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This Ha-Go was captured by Australian troops at Milne Bay, New Guinea, during August 1942. Photographic evidence and the official Australian War History indicate that two tanks were landed and that both were Type 95s. The action there was the first defeat of Japanese land forces during the Second World War. The principal Australian Army Units involved in the action were the 18th Infantry Brigade (AIF) and the 7th Infantry Brigade (AMF). After their capture, both Japanese tanks were shipped to Australia for technical assessment, and then transported (originally from north Queensland by rail flatcar) to various centres around the country in aid of War Bond drives. Eventually, after the end of the War, they were sold at a Commonwealth Disposals auction to Hughes Trading Company in Coburg, Victoria, where they were left to languish in a yard. The guns of both tanks had been removed by the Japanese before capture and, although the guns were recovered by Australian forces, they were never returned to the tanks.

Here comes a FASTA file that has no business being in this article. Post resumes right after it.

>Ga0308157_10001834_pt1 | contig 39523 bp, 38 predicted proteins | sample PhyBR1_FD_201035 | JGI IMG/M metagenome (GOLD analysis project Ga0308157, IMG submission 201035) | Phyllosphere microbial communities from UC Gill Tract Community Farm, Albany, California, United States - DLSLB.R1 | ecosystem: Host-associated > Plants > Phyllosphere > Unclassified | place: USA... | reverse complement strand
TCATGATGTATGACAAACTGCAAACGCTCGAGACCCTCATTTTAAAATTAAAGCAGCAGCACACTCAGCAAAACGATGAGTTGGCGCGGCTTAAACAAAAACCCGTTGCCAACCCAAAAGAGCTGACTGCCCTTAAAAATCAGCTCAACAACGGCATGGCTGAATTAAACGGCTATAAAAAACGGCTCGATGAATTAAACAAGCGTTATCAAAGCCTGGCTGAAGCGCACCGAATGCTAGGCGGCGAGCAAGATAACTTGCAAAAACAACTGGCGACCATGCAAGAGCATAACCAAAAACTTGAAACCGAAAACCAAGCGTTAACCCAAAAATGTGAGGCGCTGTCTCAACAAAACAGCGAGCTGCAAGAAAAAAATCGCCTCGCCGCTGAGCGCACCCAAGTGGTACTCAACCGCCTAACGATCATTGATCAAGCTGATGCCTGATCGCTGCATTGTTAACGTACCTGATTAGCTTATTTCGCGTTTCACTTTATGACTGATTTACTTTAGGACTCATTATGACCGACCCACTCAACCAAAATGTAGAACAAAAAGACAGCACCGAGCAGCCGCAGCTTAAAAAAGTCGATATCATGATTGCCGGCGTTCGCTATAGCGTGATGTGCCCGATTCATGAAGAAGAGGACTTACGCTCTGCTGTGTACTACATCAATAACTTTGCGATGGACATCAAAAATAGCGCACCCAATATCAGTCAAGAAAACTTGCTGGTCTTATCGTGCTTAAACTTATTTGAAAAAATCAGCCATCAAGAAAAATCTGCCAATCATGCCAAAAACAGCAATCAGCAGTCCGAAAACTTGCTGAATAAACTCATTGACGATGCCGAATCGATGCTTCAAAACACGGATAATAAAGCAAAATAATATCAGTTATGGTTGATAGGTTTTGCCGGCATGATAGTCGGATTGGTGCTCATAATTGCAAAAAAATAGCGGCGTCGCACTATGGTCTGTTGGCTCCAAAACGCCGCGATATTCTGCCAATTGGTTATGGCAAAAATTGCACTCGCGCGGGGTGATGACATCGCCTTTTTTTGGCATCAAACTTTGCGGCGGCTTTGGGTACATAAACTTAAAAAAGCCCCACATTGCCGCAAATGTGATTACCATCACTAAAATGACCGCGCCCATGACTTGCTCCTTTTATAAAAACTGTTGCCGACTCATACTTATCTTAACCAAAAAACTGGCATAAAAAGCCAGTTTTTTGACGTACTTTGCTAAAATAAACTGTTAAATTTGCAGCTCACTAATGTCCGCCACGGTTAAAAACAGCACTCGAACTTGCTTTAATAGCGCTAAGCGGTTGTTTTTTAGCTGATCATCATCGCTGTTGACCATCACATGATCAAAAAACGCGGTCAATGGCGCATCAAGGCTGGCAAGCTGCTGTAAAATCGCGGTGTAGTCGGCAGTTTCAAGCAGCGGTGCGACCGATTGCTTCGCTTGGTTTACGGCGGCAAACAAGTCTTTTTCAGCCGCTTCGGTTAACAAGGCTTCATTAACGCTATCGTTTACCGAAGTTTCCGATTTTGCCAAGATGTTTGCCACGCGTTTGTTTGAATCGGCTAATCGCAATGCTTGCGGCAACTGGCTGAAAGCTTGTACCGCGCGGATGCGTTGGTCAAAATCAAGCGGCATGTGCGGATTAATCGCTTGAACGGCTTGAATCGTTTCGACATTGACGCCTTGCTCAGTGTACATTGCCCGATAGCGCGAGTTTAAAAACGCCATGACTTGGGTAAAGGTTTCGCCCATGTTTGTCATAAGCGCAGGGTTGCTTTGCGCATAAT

In the mid-1970s, John Belfield (the owner of the Melbourne Tank Museum) managed to purchase one of the tanks from Hughes and has since restored it; during restoration, the names of nine soldiers from the capturing units were found scratched into its side. It is now on display with a three-colour camouflage scheme in a diorama that depicts the tank at the time of its capture, along with contemporary photographs and news reports. Although it is missing its gun and right hand track, a fake gun has recently been fitted.

11) National Museum of the Marine Corps, Triangle, USA

Number of Photos:
6
Sample Photo from Album Number 1141

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Unique ID: 1141
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Other Identification: Painted overall in a three colour camouflage scheme.

12) Poklonnaya Gora Victory Park, Moscow, Russia

Number of Photos:
1
Sample Photo from Album Number 2403

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Unique ID: 2403